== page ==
June 14, 2004
Tina Tennessen 443-482-2325   tennessent@si.edu

Scientists Track West Nile Virus on its Southward Spread


With scientists hot on its tail, West Nile virus continues its invasive spread through the Caribbean. Recent tests confirm that WNV has arrived in Puerto Rico, and Cuba. “This is the first year we’ve seen West Nile virus in Puerto Rico,” said ecologist Peter Marra of the Smithsonian Environmental Research Center (SERC). Marra’s team has been sampling birds on that island for three years, and after sampling 1,205 birds this past winter, they found two individual birds, both year-round residents with antibodies to the virus.

“It’s the first year we’ve looked in Cuba,” Marra said, “but it’s only 90 miles from Miami, Florida, where birds have tested positive for at least two years. The researchers expected to find signs of the virus in Cuba, but the recent test results provide the first confirmed evidence that the virus is there.

Armed with this information, public health officials can take the action needed to manage the disease and prepare for its prevention. Marra and his team made a similar discovery in Jamaica when they found the first proof that the disease had arrived in 2002, after finding no virus the previous year. Because migratory birds are believed to spread the virus from one location to another, Marra began to track the disease in birds in 2001 through a collaboration with the Wadsworth Center of the New York State Department of Health . While finding antibodies to the virus in a migratory bird does not prove the region has active WNV, finding them in a year-round resident bird means the bird was exposed at one time to live virus, and that the disease is in fact in the local system.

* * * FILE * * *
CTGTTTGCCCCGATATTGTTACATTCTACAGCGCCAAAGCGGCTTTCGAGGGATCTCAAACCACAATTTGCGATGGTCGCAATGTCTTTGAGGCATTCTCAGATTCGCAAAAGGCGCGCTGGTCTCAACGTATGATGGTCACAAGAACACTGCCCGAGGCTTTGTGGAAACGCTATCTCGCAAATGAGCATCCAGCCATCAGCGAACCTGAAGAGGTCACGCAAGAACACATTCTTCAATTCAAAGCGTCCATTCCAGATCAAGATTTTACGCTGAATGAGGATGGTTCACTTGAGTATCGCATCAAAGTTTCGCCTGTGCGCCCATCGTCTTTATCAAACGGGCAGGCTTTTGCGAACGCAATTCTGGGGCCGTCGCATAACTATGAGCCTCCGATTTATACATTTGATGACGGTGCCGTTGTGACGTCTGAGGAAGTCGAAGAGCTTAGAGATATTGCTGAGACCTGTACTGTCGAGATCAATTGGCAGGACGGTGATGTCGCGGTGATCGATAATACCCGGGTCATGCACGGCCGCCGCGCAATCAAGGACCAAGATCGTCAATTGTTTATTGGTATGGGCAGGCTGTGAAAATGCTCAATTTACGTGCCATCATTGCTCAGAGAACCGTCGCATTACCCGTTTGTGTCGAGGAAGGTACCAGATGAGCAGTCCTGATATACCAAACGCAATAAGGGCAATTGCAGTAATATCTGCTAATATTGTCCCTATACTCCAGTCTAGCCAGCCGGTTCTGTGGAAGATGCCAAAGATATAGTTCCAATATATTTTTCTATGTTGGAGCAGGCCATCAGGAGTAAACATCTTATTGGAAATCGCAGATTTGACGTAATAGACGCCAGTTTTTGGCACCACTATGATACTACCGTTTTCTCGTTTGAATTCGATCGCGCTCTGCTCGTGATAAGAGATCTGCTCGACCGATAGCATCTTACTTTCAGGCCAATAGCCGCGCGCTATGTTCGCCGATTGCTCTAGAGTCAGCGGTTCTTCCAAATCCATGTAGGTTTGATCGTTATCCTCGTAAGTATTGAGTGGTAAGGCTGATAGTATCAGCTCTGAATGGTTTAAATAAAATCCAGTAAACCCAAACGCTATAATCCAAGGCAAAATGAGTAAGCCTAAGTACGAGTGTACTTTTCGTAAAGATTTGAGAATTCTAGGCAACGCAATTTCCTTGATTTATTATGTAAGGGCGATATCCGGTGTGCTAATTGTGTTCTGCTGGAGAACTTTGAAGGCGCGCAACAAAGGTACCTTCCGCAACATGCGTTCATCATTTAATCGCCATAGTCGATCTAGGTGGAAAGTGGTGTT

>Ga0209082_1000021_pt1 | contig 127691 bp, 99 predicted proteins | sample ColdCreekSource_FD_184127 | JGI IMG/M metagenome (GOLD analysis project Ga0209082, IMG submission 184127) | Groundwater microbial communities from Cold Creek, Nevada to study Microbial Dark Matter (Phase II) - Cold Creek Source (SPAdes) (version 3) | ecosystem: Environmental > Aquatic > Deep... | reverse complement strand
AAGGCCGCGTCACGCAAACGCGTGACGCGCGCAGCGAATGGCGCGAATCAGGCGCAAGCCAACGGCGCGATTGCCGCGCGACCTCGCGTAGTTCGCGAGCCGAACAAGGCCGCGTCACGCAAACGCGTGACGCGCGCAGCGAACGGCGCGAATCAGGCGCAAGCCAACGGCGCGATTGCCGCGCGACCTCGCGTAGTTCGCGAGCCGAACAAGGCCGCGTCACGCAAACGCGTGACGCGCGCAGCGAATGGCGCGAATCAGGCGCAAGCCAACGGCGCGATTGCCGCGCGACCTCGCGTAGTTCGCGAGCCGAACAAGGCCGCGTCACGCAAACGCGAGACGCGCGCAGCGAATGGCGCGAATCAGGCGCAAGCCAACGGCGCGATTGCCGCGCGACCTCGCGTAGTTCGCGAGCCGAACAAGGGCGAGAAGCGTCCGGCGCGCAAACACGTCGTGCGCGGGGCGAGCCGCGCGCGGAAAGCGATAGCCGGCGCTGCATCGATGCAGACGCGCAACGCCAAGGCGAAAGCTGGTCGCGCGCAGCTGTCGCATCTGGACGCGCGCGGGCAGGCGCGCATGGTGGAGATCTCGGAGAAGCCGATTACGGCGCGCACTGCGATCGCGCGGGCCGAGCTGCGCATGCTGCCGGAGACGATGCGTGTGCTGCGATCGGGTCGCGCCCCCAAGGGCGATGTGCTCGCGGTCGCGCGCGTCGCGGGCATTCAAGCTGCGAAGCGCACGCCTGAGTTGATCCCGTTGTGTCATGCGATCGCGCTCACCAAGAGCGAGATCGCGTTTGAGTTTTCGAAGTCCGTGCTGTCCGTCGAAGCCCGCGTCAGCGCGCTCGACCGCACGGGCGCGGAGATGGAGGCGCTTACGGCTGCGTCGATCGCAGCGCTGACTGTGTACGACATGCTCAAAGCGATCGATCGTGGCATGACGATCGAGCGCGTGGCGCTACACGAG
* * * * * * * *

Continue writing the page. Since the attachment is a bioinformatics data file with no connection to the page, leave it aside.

In Puerto Rico, Marra’s team found two resident birds, a bananaquit and a green heron with antibodies to the virus, and in Cuba, two red-legged thrushes and a little blue heron tested positive for antibodies.

The good news for Puerto Rico and Cuba, if history is any indication, is that experts don’t expect to see the same impact as they’ve seen in North America where the disease has wide-ranging economic and health effects. The CDC reported more than 9,800 human cases of WNV in 2003 resulting in 264 deaths, and the American equine industry has felt the effects of the disease as horses fell ill and died, and many foreign countries issued bans on imports of American horses.

“One of the most perplexing issues in the West Nile story thus far has been its behavior in tropical regions,” said Marra, “We just aren’t seeing the same sort of bird, horse or human impacts as we did in temperate areas. This is a huge relief since wildlife and people have already been seriously impacted from the effects of habitat destruction. Understanding why West Nile’s lethal effects appear to be reduced in the tropics is something we’re preparing to study. Stay tuned.”

 


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